It’s Tool Time: Google’s Personal Blocklist

tool_timeThat’s right, ladies and gentlemen!  It’s Tool Time!  That is, tools for your web browser and tools to help automate your sourcing life.

Last week at a conference, I was talking to a like-minded sourcing guru/technophile.  You know him by his real name: Dean Da Costa.  As we talked about sourcing tools, add-ons, extensions, and whatnot, we talked about blocking domains from search results on Google.

Now for years I have used a Greasemonkey (or Tampermonkey for Chrome users) script called “Google Domain Blocker”.  It’s a very cool script that blocks domains of your choice from showing up in your Google results.

Setting this up was a 2-step process: Download Greasemonkey (for FF) or Tampermonkey (for Chrome) and then go to userscripts.org to find the javascript.  The process wasn’t all that difficult.

But after my conversation with Dean when I told him about the Greasemonkey script, he told me about Personal Blocklist (by Google).

This new extension is a very good thing.  Not only is it a one-click effort to add it to Chrome, but just like with the Tampermonkey script, you can import & export your list of blocked domains.  And also, it’s apparently made by the big G.

Now why is this the most important thing in the world for you?  I’m glad you asked!

1. You can block domains that you don’t want to see in your Google search results.  These include job sites, resume sample sites, and a whole host of others that always clutter up your search results.

2. You can import / export the results.  I have over 120 domains blocked from my results.  If you are in a hurry and need to do a quick search, then you will really appreciate the way this extension changes the look of your results.  The i/o feature is useful for distributing the list between team members or other computers of your own.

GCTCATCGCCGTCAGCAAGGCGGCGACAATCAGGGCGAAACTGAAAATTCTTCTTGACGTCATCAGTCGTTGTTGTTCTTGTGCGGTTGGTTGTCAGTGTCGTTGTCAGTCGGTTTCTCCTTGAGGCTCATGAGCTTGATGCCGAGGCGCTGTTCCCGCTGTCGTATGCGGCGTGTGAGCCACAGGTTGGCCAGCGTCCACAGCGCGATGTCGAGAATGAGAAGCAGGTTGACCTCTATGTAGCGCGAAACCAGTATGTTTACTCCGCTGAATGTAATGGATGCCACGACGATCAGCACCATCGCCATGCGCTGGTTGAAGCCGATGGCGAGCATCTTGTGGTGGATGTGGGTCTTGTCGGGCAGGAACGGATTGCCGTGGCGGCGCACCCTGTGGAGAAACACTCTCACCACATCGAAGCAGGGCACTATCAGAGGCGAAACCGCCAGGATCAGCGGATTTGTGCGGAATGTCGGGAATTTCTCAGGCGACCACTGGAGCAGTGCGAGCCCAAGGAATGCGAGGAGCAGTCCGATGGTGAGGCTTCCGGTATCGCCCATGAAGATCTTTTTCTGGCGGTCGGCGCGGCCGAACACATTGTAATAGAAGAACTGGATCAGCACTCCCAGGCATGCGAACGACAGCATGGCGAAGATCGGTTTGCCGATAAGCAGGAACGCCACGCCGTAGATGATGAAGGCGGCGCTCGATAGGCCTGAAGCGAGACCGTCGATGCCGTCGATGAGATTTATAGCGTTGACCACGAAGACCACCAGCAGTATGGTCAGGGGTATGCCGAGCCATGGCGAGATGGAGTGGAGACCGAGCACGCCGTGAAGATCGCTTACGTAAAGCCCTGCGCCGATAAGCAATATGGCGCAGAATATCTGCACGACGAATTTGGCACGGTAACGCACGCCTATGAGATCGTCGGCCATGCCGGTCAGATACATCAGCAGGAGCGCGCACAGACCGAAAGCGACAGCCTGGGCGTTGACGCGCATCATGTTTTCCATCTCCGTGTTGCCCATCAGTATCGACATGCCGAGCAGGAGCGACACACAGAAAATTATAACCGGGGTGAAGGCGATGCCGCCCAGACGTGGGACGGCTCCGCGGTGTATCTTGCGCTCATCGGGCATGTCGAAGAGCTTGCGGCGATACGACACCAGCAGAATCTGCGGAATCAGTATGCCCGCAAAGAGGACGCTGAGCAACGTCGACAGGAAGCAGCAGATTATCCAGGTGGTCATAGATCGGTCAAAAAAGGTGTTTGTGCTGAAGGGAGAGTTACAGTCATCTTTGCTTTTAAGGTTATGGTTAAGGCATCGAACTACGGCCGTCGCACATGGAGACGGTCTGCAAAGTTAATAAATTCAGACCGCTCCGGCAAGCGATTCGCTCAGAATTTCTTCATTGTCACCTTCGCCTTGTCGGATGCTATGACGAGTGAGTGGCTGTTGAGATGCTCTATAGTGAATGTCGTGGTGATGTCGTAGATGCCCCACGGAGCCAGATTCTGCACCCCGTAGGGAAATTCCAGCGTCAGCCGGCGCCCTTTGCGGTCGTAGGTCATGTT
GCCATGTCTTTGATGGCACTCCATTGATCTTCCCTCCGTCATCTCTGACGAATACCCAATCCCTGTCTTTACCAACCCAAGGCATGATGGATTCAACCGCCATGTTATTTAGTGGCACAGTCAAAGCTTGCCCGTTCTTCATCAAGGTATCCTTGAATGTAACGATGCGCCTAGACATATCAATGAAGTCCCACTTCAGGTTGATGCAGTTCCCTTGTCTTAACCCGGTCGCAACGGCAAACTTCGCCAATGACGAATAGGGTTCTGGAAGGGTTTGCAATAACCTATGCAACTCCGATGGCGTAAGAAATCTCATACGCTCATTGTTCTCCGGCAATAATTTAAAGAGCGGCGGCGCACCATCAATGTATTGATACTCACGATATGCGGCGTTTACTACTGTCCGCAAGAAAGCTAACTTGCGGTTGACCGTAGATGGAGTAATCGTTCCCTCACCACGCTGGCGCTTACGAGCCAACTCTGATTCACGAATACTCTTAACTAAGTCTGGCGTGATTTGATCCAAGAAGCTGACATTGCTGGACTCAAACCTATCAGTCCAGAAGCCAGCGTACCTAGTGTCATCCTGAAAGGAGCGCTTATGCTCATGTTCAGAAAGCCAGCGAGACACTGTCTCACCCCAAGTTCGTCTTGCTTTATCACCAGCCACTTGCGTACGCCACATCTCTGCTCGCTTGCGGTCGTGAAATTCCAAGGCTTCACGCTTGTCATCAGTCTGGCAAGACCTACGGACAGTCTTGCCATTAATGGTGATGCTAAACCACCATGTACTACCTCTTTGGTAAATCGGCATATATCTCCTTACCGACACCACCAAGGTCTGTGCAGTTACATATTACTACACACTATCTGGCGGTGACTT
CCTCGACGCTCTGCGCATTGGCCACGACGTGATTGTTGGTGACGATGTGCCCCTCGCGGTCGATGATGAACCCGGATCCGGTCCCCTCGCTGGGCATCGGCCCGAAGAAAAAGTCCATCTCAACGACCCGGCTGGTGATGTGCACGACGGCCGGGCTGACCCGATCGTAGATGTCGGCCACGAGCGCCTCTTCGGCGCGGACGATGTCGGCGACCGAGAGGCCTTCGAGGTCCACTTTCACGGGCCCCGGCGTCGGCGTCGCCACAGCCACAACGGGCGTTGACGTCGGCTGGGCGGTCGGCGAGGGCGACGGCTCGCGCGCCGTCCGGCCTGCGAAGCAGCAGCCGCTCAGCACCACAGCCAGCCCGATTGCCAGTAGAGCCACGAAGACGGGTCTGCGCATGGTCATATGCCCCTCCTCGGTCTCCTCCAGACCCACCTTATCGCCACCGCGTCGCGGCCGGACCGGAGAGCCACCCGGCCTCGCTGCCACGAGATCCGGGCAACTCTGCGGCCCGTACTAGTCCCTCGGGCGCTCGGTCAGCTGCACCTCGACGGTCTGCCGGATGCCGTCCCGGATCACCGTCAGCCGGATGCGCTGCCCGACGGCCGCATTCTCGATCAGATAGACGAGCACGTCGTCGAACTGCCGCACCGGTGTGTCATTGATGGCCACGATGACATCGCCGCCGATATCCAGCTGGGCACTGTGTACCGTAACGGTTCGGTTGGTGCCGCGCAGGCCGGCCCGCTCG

3. If you make a mistake and block a domain by accident, it’s no problem.  You can just go to the list and “unblock” it.

Search example without the Personal Blocklist 

I run this string: (inurl:resume OR intitle:resume) (mask OR layout) design (asic OR mcu OR microcontroller OR soc)

And get these results:

personal_blocklist1

Not so good, huh?  A lot of job sites, resume samples, and devbistro.  Argha!!!

Search example with the Personal Blocklist

Now I add the extension to Chrome:

personal_blocklist2

You can tell that the extension is blocking domains because of the change in the numbering of the results (that’s another extension I’ll tell you about later).  The first result that shows up on my page is #7.  The other results have been blocked.

The URL for the Personal Blocklist is:

http://bit.ly/1nJA709

I highly recommend using it.

FYI, the results that you “block” are still on the page.  You just can’t see them!  If you want to see more results and really get rid of sites “for real”, then use some of the negative search terms in your string.  Like -inurl:jobs -intitle:jobs -intitle:sample -intitle:samples

Mark Tortorici
Founder & Training Expert
Transform Talent Acquisition

 

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2 comments on “It’s Tool Time: Google’s Personal Blocklist

  1. Pingback: It’s Tool Time: Google’s Personal Blocklist | ATC Events

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